Dominion Diamond Corp. (DDC), a Canadian miner that has attracted at least two suitors, plans to consider a sale or other strategic options. M&G Investments, Dominion's biggest shareholder, last week urged the company to enter into a formal sales process. Washington Cos.—a group of privately held mining, industrial, and transportation businesses founded by billionaire Dennis Washington—extended a $1.1 billion unsolicited bid in March, which Dominion rejected on the grounds of unusual and unacceptable terms. However, it has since expressed willingness to engage in talks with Washington Cos. Fellow Canadian miner Stornoway Diamond Corp. also has entered into discussions with Dominion, whose U.S. listed shares rose 7.3% to $13.70 in premarket trading on Monday.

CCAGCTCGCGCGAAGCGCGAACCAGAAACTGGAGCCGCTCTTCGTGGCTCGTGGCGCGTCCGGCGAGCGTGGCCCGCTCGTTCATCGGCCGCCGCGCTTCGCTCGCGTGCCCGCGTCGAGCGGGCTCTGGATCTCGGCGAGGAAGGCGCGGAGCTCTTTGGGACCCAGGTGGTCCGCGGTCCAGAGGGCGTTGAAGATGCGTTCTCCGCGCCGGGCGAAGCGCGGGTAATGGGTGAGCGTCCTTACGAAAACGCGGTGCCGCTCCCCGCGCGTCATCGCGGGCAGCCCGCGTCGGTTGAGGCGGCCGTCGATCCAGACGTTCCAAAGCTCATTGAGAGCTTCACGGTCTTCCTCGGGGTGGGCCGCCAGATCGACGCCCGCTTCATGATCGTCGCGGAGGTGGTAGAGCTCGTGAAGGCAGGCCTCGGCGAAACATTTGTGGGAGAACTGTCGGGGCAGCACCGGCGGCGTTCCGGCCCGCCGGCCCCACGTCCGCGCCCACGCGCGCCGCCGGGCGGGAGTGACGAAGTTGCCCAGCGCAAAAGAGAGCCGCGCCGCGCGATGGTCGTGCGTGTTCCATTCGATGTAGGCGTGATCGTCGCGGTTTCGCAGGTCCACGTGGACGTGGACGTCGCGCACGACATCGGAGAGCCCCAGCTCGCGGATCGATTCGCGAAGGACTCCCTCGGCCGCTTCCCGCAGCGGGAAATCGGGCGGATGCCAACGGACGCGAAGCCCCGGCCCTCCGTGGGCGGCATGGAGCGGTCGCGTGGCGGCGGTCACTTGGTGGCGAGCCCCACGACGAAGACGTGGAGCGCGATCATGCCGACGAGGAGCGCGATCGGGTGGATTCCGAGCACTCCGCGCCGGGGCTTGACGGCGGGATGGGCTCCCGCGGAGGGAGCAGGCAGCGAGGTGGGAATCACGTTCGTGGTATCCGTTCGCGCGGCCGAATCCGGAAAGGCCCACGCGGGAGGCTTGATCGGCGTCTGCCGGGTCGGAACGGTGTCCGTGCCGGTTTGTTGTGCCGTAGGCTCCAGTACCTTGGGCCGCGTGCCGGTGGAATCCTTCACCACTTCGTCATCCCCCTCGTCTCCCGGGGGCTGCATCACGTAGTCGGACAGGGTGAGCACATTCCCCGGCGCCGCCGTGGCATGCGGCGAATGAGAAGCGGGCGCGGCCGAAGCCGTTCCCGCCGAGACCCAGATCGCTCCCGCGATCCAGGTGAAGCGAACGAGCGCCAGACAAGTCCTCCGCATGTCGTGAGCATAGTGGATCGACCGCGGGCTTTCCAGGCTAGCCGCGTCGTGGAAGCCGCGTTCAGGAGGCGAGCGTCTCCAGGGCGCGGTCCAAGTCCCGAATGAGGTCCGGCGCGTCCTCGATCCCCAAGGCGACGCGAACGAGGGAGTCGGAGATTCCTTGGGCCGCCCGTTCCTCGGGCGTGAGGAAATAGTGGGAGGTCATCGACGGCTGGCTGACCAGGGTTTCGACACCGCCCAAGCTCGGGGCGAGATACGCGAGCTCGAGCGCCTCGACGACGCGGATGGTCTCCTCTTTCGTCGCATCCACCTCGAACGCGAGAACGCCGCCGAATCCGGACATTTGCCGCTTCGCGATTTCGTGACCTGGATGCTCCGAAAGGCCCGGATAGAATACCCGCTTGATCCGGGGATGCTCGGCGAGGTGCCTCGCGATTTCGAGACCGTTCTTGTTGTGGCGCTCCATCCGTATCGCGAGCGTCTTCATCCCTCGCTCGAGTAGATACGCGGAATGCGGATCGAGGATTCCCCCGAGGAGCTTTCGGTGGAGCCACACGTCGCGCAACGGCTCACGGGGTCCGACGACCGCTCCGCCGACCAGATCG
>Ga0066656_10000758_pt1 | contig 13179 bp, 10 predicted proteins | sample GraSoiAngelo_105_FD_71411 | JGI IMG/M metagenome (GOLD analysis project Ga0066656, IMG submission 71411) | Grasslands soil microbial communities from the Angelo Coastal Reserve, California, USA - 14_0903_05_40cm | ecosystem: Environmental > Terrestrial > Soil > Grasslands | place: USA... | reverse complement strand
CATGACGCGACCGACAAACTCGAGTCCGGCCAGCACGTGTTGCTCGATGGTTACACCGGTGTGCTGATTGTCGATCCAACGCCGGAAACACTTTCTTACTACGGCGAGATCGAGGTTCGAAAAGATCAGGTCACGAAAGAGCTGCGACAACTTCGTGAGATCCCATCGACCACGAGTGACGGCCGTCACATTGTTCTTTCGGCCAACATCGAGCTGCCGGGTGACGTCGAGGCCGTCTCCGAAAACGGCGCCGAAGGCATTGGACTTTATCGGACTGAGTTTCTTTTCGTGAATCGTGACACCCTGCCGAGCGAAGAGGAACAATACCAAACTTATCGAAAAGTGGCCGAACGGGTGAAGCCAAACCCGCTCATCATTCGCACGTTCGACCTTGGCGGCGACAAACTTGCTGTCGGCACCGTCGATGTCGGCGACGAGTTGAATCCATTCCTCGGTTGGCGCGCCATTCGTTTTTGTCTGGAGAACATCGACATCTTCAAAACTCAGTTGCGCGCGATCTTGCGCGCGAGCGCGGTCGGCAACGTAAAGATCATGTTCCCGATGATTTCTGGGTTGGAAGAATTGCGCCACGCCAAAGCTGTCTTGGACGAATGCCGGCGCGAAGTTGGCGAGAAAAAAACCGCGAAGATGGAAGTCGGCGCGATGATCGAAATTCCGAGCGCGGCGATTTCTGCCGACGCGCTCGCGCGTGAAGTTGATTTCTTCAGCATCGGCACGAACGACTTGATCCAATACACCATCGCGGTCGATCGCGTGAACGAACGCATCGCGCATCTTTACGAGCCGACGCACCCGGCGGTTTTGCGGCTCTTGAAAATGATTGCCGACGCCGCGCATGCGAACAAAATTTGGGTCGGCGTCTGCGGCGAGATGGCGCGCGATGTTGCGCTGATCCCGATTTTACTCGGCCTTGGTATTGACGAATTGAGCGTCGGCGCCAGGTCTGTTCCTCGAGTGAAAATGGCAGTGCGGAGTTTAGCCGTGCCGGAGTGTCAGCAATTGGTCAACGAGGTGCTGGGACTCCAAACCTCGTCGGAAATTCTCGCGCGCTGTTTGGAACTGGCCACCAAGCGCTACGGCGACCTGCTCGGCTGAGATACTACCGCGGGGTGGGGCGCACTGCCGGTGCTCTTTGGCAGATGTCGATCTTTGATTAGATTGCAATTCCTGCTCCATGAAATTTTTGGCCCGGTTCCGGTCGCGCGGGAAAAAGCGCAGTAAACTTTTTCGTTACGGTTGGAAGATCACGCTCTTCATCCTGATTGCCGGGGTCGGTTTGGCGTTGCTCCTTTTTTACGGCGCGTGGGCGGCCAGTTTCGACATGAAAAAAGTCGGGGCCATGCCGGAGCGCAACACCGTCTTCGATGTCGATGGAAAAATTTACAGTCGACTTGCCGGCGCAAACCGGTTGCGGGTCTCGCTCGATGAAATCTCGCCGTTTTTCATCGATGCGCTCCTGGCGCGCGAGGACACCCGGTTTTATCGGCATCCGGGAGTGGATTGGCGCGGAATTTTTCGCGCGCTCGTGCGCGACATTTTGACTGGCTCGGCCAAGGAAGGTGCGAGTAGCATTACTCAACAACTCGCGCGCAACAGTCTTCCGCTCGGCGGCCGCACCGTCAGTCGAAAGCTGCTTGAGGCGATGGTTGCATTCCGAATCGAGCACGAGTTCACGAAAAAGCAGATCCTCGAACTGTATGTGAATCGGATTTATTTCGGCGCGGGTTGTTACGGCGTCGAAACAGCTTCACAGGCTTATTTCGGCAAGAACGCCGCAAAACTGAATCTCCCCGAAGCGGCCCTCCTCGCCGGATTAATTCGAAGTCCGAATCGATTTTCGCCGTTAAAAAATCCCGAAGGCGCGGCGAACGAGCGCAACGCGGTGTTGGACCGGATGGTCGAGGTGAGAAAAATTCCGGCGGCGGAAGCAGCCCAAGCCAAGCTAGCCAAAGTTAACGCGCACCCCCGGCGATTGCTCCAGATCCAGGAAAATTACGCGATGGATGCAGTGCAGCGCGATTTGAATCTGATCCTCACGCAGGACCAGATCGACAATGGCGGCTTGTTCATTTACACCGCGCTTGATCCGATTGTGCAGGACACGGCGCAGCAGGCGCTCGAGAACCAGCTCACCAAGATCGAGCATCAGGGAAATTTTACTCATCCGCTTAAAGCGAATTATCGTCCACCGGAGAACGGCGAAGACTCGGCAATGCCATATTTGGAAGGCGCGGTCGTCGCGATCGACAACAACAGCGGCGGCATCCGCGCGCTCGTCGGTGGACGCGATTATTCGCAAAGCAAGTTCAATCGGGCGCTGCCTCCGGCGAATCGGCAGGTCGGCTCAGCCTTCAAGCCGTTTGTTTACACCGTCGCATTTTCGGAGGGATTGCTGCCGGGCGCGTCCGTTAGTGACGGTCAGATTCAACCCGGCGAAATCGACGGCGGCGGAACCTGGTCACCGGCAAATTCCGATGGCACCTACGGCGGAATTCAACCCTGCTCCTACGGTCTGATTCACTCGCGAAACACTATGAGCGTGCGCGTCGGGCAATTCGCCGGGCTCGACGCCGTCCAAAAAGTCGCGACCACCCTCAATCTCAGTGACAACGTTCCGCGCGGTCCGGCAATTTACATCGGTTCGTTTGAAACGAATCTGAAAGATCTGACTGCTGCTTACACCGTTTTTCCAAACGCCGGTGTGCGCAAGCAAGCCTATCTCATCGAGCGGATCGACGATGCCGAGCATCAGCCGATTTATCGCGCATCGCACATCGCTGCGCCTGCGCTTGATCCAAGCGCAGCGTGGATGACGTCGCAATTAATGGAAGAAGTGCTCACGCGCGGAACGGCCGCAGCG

Stilwell Group and affiliates have built a 5.2% stake in First Advantage Bancorp (FABK), with plans to start "asserting shareholder rights." The New York investment firm, which manages about $140 million, said it wants to see some changes but did not go into details. "We hope to work with existing management and the board of directors to maximize shareholder value," managers wrote in a filing. "We do not believe the value of the Issuer's assets is adequately reflected in the current market price." The Clarksville, Tenn.-based lender ended 2016 with assets of $528 million—up 8% from 2015—and profit of $2.9 million, down from almost $3.4 million in 2015. In a recent note to shareholders, CEO Earl Bradley III pledged that several strategic initiatives would ensure a stronger 2017. He revealed that he had a "very cordial" phone call with a Stilwell official last week, although it failed to yield insight into what the New York firm has planned. "As long as their ideals and objectives align with the majority of our other shareholders, there shouldn't be any issue at all," Bradley said. Since 2000, Stilwell has acquired stakes of at least 5% in 60 different companies—many of them community banks—where it has pushed for outright sales, urged share repurchases, or pursued board representation.